We start with creating habits and believe that every client can become the “perfect client,” slowly advance them to higher nutrition levels, and we’re constantly testing new strategies through evidence-based practices to make it happen so that we can teach our clients to live a long term and sustainable lifestyle through flexible dieting.

The key is figuring out what the client needs right now In order to have consistency and adherence in their nutrition. We ask ourselves “how we can serve them best, and what specific steps we can take to get them to that next level.”

As the old Chinese proverb saying goes, “Give a man a fish and you will feed him for a day; teach a man to fish and you feed him for a lifetime.”

We teach our clients to fish for a long term and sustainable lifestyle through flexible dieting and you know what? It produces results.

The Myth of Needing Discipline

One of the more common myths and we could even say it’s an excuse for laziness is “needing discipline” in order to be successful with flexible dieting.

Needing discipline to be successful within flexible dieting is far from the truth. When you see people who look like “disciplined” people, what you’re really seeing are people who’ve trained a handful of habits into their lives. This makes them seem “disciplined” when actually they’re not.

No one is.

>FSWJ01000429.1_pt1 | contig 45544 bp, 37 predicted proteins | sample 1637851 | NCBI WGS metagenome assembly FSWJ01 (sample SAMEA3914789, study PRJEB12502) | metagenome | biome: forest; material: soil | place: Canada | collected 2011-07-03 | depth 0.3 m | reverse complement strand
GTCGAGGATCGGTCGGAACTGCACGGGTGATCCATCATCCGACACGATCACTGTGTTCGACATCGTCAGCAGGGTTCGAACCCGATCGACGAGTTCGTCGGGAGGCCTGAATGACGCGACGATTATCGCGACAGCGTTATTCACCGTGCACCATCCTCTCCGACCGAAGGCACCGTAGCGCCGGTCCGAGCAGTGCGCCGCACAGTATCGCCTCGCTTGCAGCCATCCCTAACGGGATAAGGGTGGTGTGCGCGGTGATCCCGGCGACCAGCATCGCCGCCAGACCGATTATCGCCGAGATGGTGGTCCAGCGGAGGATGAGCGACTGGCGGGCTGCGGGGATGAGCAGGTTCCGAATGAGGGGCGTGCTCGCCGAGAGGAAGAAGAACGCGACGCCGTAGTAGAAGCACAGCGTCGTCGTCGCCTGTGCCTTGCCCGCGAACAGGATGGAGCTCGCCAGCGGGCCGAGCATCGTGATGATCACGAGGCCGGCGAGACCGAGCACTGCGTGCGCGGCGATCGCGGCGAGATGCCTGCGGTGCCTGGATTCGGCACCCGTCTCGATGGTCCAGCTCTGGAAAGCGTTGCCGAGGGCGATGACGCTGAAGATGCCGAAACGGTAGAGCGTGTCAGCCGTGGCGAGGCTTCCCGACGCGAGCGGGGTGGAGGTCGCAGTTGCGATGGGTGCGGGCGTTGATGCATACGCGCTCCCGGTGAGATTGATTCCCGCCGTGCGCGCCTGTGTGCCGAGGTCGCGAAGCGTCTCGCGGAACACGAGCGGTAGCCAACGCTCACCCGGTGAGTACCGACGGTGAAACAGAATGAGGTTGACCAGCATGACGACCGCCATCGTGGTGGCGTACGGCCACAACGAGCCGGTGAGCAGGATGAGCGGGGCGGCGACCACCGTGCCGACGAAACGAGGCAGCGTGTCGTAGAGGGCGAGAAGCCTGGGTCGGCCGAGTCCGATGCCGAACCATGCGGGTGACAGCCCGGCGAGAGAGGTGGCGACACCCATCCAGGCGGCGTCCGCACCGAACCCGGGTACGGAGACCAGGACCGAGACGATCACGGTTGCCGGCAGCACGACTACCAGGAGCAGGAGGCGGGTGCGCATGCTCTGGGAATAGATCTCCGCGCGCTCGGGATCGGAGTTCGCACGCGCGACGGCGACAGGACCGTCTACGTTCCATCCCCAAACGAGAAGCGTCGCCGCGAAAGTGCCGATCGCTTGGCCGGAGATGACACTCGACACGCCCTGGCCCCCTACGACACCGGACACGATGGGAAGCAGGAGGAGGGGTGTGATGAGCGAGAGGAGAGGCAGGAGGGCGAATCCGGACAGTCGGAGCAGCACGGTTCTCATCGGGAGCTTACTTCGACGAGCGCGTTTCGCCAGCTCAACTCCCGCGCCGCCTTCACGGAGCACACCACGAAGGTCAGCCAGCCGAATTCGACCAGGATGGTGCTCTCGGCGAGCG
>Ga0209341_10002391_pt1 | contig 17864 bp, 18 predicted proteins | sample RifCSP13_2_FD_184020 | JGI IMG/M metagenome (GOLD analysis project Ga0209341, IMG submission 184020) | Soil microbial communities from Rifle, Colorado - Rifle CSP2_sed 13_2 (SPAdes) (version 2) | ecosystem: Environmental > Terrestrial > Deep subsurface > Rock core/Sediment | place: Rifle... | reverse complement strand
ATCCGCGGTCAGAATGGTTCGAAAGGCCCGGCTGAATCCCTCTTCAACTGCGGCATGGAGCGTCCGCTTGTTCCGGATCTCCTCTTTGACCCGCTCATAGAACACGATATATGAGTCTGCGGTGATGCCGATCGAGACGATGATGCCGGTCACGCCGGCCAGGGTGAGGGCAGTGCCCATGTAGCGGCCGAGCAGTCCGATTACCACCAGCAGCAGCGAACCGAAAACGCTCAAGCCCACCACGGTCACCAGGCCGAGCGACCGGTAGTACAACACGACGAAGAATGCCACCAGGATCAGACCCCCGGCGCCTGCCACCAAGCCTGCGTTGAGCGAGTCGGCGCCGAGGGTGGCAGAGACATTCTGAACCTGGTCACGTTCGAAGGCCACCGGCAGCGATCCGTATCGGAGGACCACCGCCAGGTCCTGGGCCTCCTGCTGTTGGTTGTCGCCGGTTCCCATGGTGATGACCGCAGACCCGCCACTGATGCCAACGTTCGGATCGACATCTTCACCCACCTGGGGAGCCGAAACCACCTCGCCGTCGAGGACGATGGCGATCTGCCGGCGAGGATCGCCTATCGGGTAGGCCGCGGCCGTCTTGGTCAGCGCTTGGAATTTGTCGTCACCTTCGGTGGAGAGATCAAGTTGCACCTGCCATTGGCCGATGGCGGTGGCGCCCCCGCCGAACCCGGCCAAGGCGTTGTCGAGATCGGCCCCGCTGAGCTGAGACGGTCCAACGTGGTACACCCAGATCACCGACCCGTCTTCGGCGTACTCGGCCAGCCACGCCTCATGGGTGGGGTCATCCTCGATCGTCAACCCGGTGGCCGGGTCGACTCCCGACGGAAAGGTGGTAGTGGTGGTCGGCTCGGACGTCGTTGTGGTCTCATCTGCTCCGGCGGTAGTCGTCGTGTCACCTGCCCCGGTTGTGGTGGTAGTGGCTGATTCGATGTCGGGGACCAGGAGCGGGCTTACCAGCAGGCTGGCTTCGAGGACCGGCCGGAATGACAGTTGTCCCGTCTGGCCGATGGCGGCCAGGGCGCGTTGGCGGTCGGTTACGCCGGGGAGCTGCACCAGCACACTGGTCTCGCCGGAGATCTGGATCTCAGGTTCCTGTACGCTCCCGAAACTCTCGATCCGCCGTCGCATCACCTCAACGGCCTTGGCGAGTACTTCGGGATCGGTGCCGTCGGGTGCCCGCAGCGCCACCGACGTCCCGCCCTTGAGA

The University College of London says it takes 66 days to establish a new habit. So basically 2 months and for others it will be shorter and longer depending on how fast they pick up the new habit. But, for now let’s just call 66 days the mean average.

In the book “The One Thing,” Gary Keller says:

“The right discipline goes a long way, and habits are only hard in the beginning. Over time, the habit your after becomes easier and easier to sustain. Habits require much less energy and effort to maintain than to begin. Put up with discipline long enough to turn it into a habit, and the journey feels different. Lock in one habit so it becomes part of your life, and you can effectively ride the routine with less wear and tear on yourself. The hard stuff becomes habit, and habit makes the hard stuff easy.”

When you apply this to flexible dieting, there really is no such thing as needing “discipline” to have success. It’s more about overall adherence and what is listed below:

  • Creating habits
  • Being patient
  • Working hard and being consistent every day
  • Going through the process to learn what works and what doesn’t work for you
  • Developing systems around your lifestyle and goals to make things easier

One of the biggest reasons adherences on diets fail is due to these diets having so called “magic behind them.” One of the big magic tricks you see is restricting foods. Some very common food restrictions consist of: